Film Screening Sheds Light on Immigrant Realities

Created: 12 October, 2018
Last update: 20 April, 2022

By Mario A. Cortez

The lives and humanity of immigrants coming to the United States were the main focal point at last week’s screening of “Letters from our Elders,” a film produced by local creative group Buenpaso Collective.

The feature gives the viewer an honest, intimate look at the lives of people who have left their nation of birth in search of better living conditions and the themes through which these stories converge.

Director Aaron Freeder said to La Prensa San Diego that he originally began the project by capturing scenes at protests after the 2016 presidential election, with the concept evolving over time to include footage of protests against the 2017 Muslim travel ban and immigration-related subjects.

“Immigration became a focus of mine as I was seeing what was going around and what was happening in Los Angeles,” Freeder said. “I was later personally inspired to start to share my grandfather’s story about how he went all over the world during the Holocaust.”

Through its running time, “Letters from our Elders” shares first-hand accounts from Haitians in Tijuana waiting to be granted refugee status in the United States, DACA recipients living their lives after the program was rescinded, and testimony from Freeder’s grandfather, a Holocaust survivor, given to the USC Shoah Foundation.

Despite the wide scope of narratives, the film does not lose focus in sharing the intimate details of the people depicted. The portraits of the individuals shown speak of a humanity seldom seen in mainstream news coverage of these issues, and often overlooked in favor of political statements in other art mediums.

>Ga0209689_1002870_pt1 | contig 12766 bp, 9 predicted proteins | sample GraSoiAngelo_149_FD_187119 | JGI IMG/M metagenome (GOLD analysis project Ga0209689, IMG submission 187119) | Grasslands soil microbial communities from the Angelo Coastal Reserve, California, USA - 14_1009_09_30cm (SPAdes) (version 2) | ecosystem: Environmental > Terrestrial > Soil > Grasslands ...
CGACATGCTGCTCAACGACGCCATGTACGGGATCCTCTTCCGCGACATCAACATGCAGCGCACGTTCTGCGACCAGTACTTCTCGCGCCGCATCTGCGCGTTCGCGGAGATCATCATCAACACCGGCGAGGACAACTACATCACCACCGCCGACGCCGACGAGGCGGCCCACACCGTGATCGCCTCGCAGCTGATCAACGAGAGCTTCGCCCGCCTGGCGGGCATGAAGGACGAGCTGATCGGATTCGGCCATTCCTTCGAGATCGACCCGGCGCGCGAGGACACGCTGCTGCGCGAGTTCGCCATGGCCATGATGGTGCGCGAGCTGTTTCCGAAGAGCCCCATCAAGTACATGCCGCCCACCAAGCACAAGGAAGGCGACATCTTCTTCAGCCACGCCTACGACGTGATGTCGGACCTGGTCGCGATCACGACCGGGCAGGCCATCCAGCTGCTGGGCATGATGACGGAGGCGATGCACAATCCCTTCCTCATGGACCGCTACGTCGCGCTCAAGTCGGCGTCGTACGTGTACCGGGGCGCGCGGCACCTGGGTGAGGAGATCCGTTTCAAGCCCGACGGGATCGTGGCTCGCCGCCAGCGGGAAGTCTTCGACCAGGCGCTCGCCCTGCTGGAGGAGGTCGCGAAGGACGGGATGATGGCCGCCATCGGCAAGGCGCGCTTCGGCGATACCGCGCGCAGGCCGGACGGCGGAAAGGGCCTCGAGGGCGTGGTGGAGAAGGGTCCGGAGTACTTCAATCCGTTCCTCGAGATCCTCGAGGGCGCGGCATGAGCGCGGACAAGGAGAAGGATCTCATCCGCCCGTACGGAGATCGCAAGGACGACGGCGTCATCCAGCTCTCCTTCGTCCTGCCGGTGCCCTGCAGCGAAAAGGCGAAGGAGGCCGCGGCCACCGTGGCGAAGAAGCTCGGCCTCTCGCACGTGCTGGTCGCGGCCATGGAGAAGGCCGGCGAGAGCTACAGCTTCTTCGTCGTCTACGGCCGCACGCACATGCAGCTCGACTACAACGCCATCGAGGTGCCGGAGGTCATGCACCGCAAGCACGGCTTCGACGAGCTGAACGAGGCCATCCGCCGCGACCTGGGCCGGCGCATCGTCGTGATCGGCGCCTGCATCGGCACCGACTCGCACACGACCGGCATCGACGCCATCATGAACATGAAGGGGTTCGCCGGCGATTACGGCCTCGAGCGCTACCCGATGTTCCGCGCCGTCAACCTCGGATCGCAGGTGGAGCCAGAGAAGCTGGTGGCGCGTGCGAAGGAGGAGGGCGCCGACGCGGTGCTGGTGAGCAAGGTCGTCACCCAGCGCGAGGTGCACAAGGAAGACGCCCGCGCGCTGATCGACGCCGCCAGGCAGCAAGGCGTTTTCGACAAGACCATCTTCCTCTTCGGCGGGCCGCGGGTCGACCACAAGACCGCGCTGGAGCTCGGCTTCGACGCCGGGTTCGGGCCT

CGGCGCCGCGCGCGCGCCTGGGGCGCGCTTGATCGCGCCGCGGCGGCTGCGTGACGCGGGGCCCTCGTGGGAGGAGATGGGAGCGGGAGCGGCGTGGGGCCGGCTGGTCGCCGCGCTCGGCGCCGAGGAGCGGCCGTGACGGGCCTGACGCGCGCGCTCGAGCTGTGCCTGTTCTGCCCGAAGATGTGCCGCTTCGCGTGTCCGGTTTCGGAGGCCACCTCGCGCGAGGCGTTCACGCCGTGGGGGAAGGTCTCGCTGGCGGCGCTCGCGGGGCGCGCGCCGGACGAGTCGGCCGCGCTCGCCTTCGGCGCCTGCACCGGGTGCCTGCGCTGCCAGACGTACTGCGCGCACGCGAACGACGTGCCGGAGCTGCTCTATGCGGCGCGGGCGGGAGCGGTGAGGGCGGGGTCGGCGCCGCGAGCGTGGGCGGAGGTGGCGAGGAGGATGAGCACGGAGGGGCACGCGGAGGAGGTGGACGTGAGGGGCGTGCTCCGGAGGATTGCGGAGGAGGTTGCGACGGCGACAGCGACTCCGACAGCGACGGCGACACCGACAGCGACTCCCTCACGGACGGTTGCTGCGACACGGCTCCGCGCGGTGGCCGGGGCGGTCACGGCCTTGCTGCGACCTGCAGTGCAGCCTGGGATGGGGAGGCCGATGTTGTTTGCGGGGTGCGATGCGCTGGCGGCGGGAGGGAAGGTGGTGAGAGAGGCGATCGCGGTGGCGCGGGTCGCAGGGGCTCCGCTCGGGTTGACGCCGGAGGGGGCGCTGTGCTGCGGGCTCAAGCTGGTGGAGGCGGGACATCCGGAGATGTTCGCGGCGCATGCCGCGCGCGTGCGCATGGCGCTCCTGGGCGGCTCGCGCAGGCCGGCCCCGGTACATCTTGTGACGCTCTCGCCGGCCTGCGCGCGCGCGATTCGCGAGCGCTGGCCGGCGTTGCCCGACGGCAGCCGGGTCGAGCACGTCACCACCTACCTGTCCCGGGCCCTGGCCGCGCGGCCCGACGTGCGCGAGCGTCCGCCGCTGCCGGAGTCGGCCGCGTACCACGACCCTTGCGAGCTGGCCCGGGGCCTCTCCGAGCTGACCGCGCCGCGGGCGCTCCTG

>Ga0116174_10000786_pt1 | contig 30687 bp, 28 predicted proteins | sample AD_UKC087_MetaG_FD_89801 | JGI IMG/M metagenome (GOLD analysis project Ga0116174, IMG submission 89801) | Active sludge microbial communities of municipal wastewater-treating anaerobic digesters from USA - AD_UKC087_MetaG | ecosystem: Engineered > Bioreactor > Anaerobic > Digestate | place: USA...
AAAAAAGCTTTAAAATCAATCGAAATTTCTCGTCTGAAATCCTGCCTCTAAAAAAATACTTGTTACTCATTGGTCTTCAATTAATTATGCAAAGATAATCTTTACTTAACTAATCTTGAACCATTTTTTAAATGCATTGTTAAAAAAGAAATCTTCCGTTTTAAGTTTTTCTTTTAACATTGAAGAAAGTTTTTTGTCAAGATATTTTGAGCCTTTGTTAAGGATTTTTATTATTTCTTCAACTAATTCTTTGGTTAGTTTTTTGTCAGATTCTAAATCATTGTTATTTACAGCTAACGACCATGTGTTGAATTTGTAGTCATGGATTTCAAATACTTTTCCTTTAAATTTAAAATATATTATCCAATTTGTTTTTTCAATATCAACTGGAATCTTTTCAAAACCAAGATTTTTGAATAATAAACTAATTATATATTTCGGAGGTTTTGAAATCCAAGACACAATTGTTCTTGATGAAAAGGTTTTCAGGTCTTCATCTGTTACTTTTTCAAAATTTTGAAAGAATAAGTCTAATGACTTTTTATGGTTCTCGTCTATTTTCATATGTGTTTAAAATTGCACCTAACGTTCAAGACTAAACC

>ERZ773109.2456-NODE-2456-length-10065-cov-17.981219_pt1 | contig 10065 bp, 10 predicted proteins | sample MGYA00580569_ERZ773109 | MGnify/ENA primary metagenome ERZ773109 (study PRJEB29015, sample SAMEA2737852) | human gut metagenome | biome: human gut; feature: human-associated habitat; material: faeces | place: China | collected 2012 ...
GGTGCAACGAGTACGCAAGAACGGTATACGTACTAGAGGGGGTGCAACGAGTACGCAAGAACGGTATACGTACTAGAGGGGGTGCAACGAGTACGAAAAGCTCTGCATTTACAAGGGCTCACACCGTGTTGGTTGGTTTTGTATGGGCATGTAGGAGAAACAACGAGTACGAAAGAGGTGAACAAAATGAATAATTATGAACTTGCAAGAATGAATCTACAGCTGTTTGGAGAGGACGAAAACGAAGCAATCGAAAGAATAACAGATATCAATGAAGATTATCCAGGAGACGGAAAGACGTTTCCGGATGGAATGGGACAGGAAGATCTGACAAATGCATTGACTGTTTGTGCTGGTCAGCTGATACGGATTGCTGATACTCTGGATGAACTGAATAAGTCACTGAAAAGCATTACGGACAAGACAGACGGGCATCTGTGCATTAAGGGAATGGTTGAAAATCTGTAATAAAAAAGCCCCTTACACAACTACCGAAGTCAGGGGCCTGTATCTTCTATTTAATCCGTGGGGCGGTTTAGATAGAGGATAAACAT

The story of Osmar Abad, a DACA beneficiary and a cousin of executive producer Edwin Cruz, is featured in one of the film’s vignettes, in which he is depicted as a someone who is both empowered and a member of a greater activist community.

“He isn’t portraying himself in a way that is weak, or how media wants to portray DACA recipients; he is very educated and intellectual,” Cruz said. “What you see is a profile of him helping out his community and something that extends beyond himself.”

Despite the film being a work in progress, the production team believes that screening their film is significant due to the way the conversation surrounding immigration has shaped up.

“We think is important to show it at this point in time even if we are continuing to work on it,” Cruz said.

“It is a heavy, candid story, and it is hard to absorb, but it is important to focus on these stories and people right now,” Freeder pointed out.